JIM BOWLES TRACY ROWLETT
After more than 50 years in law enforcement, Dallas County Sheriff Jim Bowles is facing forced retirement in January. Bowles says he is the victim of a political “witch hunt” that led the Dallas Morning News to raise questions about a $20 million contract he awarded to an associate named Jack Madera. A five-month investigation by a special prosecutor followed, and though several indictments were handed down, they were all eventually tossed out. But it was too late for Bowles to salvage his political career: he was defeated in the March primary by a former deputy.

ROWLETT: Your defenders say you were set up for a fall and that you were treated badly by fellow Republicans. Were you?
BOWLES:
It was all politics. As Harry Truman used to say: “If you can’t stand the heat, stay out of the kitchen.” I went to the kitchen once too often, I guess. 

ROWLETT: Whom did you offend, and why?
BOWLES:
Principally, the Commissioners’ Court. I kept insisting that the Dallas County Sheriff’s employees were entitled to pay parity with the rest of the police agencies in the Dallas County region. We were dead bottom.

ROWLETT: Did the Republican Party ask you not to run again?
BOWLES:
After the thing started. Before that I had a slate two pages long of people supporting me: congressmen and senators, members of the state legislature, and local business people.  But as [my opponents] kept hacking away and hacking away, I had people pull off my list, and the money stopped coming in.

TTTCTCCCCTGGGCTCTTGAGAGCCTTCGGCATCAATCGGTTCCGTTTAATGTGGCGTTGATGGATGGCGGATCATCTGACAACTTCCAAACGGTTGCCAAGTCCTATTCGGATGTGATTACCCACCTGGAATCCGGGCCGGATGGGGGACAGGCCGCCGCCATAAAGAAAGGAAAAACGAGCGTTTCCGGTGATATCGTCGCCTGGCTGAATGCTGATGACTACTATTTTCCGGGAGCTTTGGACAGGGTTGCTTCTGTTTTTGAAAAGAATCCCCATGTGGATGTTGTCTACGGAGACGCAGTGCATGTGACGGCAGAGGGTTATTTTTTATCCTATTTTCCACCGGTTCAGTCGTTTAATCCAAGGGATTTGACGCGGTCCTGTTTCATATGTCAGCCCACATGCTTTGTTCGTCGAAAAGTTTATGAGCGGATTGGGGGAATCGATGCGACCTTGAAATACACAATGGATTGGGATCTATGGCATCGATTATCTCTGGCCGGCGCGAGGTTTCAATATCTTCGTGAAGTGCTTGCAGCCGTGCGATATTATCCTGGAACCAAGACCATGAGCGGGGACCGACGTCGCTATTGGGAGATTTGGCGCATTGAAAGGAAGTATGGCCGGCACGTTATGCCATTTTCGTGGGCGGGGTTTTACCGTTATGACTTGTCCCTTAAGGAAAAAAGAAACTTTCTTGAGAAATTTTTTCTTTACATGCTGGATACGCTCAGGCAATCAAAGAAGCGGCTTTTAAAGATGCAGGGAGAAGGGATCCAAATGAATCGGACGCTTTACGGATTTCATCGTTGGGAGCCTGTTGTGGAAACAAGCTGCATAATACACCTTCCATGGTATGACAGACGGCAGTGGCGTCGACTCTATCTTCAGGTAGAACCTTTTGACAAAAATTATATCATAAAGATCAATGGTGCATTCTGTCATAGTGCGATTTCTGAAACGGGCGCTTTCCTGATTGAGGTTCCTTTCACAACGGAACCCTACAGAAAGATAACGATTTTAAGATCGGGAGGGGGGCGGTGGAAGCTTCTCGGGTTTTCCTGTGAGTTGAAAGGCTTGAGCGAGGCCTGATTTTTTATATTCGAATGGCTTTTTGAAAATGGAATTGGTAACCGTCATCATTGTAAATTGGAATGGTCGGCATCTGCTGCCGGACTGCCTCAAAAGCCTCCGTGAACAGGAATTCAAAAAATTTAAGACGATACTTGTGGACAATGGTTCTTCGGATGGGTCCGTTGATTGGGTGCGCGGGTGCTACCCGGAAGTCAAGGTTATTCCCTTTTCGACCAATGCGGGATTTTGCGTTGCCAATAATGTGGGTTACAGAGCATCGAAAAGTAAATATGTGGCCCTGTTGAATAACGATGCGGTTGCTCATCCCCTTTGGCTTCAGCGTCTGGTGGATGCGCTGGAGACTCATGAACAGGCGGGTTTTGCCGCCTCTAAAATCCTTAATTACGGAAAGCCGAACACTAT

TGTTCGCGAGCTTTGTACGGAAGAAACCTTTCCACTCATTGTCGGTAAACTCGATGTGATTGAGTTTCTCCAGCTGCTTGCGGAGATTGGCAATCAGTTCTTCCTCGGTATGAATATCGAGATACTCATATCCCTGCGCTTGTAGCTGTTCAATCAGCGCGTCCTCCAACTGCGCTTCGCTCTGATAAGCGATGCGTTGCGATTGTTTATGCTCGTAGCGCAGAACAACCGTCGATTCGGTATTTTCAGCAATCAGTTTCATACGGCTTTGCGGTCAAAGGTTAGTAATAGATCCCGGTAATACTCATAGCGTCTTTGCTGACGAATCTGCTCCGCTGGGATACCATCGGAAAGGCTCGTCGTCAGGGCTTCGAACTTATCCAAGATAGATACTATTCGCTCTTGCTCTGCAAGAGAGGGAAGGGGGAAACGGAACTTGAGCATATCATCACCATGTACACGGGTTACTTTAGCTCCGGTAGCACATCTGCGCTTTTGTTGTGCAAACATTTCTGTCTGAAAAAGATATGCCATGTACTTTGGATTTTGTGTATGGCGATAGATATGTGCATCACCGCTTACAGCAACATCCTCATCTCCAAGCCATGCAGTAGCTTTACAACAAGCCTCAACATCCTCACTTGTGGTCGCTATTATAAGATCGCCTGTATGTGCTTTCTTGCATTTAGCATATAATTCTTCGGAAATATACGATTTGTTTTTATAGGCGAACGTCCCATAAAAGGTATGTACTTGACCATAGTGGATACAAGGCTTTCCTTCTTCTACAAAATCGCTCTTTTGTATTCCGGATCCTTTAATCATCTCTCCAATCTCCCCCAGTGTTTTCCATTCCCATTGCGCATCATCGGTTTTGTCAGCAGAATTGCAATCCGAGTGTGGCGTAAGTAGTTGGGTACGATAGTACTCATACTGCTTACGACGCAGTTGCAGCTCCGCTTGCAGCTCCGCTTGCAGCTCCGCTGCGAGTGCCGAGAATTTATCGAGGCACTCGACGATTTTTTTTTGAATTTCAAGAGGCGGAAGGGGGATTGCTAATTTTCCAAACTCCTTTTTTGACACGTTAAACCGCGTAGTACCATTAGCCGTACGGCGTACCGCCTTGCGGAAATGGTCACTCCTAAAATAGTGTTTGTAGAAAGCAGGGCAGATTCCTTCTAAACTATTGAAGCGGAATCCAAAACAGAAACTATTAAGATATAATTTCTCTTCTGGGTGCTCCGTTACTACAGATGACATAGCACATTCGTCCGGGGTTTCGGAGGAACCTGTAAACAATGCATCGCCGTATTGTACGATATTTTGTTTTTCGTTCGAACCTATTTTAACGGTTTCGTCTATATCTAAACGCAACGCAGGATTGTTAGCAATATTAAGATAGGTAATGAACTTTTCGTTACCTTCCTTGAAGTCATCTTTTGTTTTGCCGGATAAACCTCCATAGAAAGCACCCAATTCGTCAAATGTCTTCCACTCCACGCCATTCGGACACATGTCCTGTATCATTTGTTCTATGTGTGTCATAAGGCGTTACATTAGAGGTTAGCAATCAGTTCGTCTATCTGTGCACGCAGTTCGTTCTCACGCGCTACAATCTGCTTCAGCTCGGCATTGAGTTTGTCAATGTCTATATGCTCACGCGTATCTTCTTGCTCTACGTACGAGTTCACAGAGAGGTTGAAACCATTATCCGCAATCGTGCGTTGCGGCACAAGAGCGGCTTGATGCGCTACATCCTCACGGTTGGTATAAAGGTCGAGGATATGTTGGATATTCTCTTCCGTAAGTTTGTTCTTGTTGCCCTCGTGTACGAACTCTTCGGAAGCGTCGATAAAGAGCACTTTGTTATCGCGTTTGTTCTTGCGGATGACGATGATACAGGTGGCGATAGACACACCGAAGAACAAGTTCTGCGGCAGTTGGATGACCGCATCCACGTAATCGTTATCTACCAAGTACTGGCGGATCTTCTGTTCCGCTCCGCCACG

ROWLETT: Are you bitter that your former chief deputy, Danny Chandler, ran against you?
BOWLES:
I’m not bitter or angry, but I’m sorely hurt. I’ve spent 54 years in law enforcement and have given my life to this community in honest and virtuous service. I’ve not done a thing wrong. I should have been entitled to retire with quiet dignity and with my reputation and pride in place. But as it is, I’m going out kind of like a whipped dog with his tail between his legs. And there is this doubt or suspicion now. Some people go out and they’re eulogized and given a gold watch. There won’t be any gold watches for this kid because he got shamed. The trouble is it was imposed shame, not deserved shame. It was put on me to get rid of me because I was creating a problem because I wanted things for this county.  

ROWLETT: Well, regardless of who replaces you as sheriff, do you think things will change?
BOWLES:
It will not. Those people on the Commissioners’ Court are terrified of raising taxes. It’s a song and dance they play.

ROWLETT: You were accused of giving a jail commissary contract to a friend who did you favors. What was your relationship with Jack Madera?
BOWLES:
He was my commissary operator for about 17 years. He was the best in the business. Other than that, we had no relationship. They painted it to be some kind of a nefarious, sinister, gee-whiz, golly-gosh, y’all are in bed together. No! We don’t socialize. I’ve never been in his house in my whole life. I’ve never been to dinner with him except that we would run into each other at police or Republican events.